President George Bush is set to promise new federal money to help make plug-in electric cars and other alternative-fuel vehicles a reality.
The additional cash - for research projects in aca-demia and in the car industry - comes as car makers are promoting prototypes for a new generation of greener vehicles at this year's Detroit Motor Show.
Industry executives see a future in whichbuyers have a choice of vehicles running on different fuels - from petrol, diesel and ethanol, to electricity or hydrogen.
It is likely that the President Bush will use his State of the Union address in two weeks to press his theme of America's "addiction to oil", as he first did a year ago. Washington insiders expect him to announce funding for alternative fuel research for next year's federal budget.
At $180m (£93m), the annual budget for the Department of Energy's vehicle technologies office has repeatedly been criticised as too modest given the scale of the environmental pollution from more than 200 million petrol vehicles on US roads. Only a fraction of the budget is distributed to groups working on alternative fuels, who have to compete for funds against academic institutions and corporate ventures working on light-weight materials and other projects to improve the efficiency of petrol vehicles.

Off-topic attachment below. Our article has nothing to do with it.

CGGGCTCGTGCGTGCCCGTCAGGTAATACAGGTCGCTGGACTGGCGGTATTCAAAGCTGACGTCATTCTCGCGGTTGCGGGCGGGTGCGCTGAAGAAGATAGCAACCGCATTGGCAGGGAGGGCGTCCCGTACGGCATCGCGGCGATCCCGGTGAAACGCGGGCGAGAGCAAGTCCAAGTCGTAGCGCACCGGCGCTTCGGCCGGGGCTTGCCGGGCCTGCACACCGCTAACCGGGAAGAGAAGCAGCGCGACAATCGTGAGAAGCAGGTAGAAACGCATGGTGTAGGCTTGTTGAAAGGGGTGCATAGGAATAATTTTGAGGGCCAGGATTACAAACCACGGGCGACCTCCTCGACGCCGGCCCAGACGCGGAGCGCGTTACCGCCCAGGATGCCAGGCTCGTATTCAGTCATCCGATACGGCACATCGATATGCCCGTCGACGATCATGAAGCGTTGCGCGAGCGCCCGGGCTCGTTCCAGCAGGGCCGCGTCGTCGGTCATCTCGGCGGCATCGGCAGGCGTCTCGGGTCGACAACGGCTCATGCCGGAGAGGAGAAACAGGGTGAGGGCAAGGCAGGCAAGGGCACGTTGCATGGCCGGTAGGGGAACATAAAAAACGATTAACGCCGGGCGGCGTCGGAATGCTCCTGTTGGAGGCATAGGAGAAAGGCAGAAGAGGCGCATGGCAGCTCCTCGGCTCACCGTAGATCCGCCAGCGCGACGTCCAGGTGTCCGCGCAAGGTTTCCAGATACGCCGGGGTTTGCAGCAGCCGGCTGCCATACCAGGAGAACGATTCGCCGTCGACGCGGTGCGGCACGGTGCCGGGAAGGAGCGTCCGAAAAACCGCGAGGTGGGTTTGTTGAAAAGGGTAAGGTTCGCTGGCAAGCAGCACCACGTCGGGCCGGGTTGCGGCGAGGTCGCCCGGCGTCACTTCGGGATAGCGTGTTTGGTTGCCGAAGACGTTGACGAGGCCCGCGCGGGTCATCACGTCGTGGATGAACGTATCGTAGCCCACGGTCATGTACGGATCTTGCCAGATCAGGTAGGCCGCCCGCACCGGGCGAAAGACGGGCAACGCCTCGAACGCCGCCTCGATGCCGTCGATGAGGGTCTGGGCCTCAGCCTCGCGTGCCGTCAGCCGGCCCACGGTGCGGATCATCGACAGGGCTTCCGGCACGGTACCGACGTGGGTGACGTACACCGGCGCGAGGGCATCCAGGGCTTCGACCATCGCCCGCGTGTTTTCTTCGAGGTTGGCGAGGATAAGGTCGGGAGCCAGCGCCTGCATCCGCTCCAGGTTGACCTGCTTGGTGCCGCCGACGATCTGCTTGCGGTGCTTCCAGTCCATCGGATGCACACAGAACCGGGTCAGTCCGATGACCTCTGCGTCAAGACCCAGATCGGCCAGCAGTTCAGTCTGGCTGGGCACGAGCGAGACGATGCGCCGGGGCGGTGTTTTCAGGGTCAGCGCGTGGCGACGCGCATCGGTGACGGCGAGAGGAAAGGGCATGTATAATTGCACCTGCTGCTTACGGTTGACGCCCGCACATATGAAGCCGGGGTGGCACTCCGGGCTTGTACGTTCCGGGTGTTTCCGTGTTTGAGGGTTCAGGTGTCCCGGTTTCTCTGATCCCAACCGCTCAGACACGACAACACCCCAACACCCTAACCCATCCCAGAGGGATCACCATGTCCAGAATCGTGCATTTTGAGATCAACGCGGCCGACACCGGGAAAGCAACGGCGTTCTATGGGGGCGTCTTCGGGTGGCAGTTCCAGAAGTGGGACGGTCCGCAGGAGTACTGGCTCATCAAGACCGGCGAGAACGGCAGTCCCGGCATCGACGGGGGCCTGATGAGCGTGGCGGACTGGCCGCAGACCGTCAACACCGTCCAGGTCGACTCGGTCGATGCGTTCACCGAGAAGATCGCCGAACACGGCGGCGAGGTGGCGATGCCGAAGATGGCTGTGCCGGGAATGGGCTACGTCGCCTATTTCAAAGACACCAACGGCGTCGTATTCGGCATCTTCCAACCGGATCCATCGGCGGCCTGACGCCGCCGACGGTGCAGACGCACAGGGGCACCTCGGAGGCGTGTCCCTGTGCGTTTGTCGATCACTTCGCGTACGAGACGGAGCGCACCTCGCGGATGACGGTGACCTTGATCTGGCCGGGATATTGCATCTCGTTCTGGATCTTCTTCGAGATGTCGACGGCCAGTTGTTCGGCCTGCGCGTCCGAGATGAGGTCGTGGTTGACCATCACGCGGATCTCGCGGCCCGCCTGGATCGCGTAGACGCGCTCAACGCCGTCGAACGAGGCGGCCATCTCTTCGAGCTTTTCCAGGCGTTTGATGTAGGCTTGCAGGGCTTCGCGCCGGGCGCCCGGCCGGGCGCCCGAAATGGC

At the weekend, General Motors and Ford both unveiled concept vehicles that run entirely on electricity. However it is unclear how long the lithium-ion batteries used will last, particularly in extreme climates.
Other companies, including BMW, have used the Motor Show to unveil hydrogen-fuelled vehicles. Michael Ganal, head of sales and marketing at BMW, said: "We are proud to have taken the first step and to have demonstrated what is possible."
And Saab has reserved a prominent spot at the show for its new BioPower car, a bioethanol hybrid concept.
Chrysler's head of advance vehicle engineering, Mark Chernoby, said car-makers had a network of development projects on alternative fuels and electric cars between themselves and with the US government. Chry-sler had pumped $1bn into hydrogen fuel cell technology over the past decade, he said, but it was important for governments to support the development of an infrastructure to make hydrogen available to consumers.
"If we are going to shift to a hydrogen economy, it's going to take more than money. We've got to look at international codes and standards and infrastructure requirements."Reuse content